Note also that diagonal elements 1/2 in the mixed state matrix (3) are simply probabilities of finding the pure states $| A \rangle$ and $| B \rangle$ in this mixture.

So, your two states are quite different, and one can find an observable, which has different expectation values (see formula (1)) in these states. Apparently, the operator of this observable should be non-diagonal in the basis $| A \rangle , | B \rangle$ in order to see the difference.

Eugene.

7. Sep 20, 2007

### michael879

I know these states are different, that wasnt my question... I was asking if its possible to tell the difference between these two states physically. Because if it is, it would seem like information COULD travel faster than light through entanglement. If you entangle two X state particles and then view one of them, the other one moves to the Y state. If it is possible to distinguish between X and Y, two entangled X particles moved far enough apart could send information at faster than c. right?

8. Sep 20, 2007

### meopemuk

Pick any observable which is not diagonal in the basis $|A \rangle, |B \rangle$ (e.g., the observable of position). The expectation values of this observable are different for states X and Y. So, by measuring these expectation values you will be able to distinguish the two states physically.

Eugene.

9. Sep 20, 2007

### michael879

ok, so if you can distinguish between X and Y, how can it not be possible to send information instantly with entanglement?? You have two particles in state X, and you measure one. The other particle instantly switches to state Y, and you can tell its switched to state Y. You could create a simple faster than light morse code with this couldnt u?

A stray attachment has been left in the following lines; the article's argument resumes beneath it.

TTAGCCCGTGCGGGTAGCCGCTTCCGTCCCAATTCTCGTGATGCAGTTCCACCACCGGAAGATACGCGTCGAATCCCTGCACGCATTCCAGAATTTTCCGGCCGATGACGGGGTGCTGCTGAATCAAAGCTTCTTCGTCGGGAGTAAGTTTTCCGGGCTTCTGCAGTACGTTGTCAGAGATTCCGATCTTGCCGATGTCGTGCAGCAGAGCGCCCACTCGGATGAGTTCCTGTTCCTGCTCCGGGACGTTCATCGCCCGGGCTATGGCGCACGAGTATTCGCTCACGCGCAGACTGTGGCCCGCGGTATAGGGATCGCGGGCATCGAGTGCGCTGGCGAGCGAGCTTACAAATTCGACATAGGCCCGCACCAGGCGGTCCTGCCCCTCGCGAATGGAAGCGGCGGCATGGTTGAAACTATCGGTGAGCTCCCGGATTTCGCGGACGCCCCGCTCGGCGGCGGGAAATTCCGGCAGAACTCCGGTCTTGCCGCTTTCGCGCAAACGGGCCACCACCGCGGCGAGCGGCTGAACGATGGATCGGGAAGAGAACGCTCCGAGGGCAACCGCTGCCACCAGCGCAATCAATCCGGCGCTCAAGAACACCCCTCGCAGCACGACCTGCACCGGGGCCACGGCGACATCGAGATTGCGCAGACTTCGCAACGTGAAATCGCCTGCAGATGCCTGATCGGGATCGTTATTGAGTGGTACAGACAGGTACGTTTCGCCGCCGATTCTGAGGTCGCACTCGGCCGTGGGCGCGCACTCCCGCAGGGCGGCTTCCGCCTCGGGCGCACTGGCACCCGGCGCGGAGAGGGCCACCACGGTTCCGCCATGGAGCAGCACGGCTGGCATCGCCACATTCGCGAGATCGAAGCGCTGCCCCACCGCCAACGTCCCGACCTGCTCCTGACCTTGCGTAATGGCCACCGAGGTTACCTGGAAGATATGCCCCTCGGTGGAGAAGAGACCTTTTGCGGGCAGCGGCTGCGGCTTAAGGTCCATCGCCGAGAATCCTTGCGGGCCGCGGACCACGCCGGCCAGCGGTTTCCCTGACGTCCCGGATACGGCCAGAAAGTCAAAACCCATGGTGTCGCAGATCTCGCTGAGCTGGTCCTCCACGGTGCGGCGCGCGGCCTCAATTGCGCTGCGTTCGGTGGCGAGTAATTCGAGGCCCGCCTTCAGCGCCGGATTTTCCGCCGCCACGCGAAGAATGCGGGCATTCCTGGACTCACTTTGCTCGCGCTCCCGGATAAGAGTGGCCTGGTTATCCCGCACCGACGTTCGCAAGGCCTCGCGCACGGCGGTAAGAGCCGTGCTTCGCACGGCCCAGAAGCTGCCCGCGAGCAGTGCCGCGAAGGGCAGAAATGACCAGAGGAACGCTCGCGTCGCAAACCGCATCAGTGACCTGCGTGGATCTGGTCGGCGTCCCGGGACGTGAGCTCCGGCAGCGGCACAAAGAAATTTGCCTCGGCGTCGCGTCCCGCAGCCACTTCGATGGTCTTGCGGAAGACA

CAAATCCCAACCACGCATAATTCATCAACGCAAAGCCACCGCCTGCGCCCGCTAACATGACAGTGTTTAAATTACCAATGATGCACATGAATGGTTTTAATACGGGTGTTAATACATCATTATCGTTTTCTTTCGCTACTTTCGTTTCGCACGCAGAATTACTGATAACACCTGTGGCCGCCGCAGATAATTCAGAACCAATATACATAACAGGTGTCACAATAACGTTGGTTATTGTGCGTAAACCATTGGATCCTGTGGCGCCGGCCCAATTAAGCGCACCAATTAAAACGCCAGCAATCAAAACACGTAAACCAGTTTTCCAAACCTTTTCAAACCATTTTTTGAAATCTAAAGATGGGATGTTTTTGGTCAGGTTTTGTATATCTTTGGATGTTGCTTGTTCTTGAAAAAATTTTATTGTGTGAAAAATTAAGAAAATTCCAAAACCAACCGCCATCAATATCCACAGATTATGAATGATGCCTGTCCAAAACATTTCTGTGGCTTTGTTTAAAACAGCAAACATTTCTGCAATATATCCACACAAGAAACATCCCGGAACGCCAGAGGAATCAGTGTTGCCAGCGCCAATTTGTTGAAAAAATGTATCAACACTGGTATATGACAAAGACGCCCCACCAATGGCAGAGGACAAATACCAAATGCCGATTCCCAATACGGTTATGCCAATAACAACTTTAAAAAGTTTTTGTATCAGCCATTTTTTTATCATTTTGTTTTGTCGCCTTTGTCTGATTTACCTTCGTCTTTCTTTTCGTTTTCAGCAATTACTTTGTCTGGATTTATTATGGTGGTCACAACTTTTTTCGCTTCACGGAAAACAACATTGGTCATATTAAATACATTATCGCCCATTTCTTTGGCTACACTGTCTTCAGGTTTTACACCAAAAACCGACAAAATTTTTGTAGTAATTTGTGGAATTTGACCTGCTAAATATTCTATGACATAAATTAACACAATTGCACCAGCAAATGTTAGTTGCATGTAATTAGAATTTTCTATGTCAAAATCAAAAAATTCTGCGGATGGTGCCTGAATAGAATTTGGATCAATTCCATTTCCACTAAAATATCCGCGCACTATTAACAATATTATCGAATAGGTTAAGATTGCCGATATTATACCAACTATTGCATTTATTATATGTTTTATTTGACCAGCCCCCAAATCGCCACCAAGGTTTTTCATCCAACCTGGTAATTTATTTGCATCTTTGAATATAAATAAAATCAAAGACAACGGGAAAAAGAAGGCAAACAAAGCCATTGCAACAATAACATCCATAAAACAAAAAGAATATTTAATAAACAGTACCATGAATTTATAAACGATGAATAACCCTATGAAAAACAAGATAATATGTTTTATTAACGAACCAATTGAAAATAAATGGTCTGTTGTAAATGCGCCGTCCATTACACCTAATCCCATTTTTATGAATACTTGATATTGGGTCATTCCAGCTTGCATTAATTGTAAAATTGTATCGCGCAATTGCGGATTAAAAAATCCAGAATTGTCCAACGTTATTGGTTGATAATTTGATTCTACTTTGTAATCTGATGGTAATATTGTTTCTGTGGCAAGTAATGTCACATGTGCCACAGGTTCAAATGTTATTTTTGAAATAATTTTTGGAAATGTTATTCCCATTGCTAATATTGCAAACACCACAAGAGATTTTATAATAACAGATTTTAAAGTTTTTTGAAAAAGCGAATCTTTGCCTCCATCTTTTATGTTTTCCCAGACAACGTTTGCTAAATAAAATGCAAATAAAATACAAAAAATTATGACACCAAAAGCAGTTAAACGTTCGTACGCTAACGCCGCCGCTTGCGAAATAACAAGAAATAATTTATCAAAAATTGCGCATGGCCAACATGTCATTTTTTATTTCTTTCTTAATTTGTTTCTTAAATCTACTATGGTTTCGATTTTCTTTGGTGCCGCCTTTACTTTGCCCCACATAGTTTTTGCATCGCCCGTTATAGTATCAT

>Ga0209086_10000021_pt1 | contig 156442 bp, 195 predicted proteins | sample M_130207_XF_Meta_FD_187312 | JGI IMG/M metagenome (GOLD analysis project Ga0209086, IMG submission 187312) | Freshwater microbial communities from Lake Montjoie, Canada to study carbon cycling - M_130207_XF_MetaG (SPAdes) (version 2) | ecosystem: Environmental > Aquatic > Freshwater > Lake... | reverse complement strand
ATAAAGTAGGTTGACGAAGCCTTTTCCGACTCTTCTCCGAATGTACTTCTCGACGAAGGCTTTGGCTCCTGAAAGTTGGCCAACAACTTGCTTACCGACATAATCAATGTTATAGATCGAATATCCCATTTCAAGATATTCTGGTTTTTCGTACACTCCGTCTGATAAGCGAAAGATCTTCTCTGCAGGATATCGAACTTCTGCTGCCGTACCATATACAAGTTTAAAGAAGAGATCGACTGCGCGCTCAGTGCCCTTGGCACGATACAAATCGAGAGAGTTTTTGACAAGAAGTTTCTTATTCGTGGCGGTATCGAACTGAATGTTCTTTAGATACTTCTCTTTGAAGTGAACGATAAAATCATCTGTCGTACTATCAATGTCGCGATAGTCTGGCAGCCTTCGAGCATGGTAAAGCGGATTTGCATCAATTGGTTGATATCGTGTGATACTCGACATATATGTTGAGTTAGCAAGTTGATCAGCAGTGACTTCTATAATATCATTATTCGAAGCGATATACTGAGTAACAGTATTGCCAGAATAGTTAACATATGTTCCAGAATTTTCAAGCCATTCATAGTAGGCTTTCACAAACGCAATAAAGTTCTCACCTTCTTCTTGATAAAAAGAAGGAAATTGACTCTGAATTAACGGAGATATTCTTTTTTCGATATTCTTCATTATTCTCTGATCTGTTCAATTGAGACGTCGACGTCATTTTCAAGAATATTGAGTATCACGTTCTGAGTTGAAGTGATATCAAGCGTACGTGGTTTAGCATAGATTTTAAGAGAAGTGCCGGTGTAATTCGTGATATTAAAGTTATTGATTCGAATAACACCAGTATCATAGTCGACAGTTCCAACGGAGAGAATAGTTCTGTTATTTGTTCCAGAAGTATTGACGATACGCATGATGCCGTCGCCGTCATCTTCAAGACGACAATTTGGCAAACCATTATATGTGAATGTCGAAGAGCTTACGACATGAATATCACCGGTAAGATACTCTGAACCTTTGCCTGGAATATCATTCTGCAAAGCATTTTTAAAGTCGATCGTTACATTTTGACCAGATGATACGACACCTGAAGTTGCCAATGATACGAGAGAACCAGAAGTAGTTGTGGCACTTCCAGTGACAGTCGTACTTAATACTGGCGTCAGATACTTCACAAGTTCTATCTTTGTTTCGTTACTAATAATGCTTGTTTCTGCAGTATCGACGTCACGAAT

10. Sep 20, 2007

### meopemuk

There are tons of information and disinformation about entanglement are related superluminality in physics journals and Internet. I prefer to stay away from this crowd as it makes me dizzy. Perhaps, somebody else can help you here.

Eugene.

11. Sep 20, 2007

### michael879

ok Im just drawing a conclusion from what you told me is true.. The way I see it faster than light communication with entanglement being impossible contradicts what you said about being able to distinguish X from Y.

12. Sep 20, 2007

### JesseM

Isn't X a single-particle state? I think if you're dealing with entangled particles, then by definition you have a two-particle state, which is different than just a pair of particles in the X state. In your notation the two-particle state might be something like |Z> = 1/sqrt(2) (|A>|B> - |B>|A>)

Last edited: Sep 20, 2007
13. Sep 20, 2007

### michael879

well yea I was expanding the scenario to make entanglement possible.

14. Sep 20, 2007

### JesseM

But my point is, for a two-particle state, where a superposition would be something like |Z> = 1/sqrt(2) (|A>|B> - |B>|A>) and a non-superposition would be something like |W> = |A>|B> or |W> = |B>|A> (measuring one of the particles with respect to properties A or B would collapse the |Z> state to the |W> state), I believe the only way to determine which state the two-particle system was in would be to perform a measurement on both particles and pool the information, so this won't be of any use for FTL communication.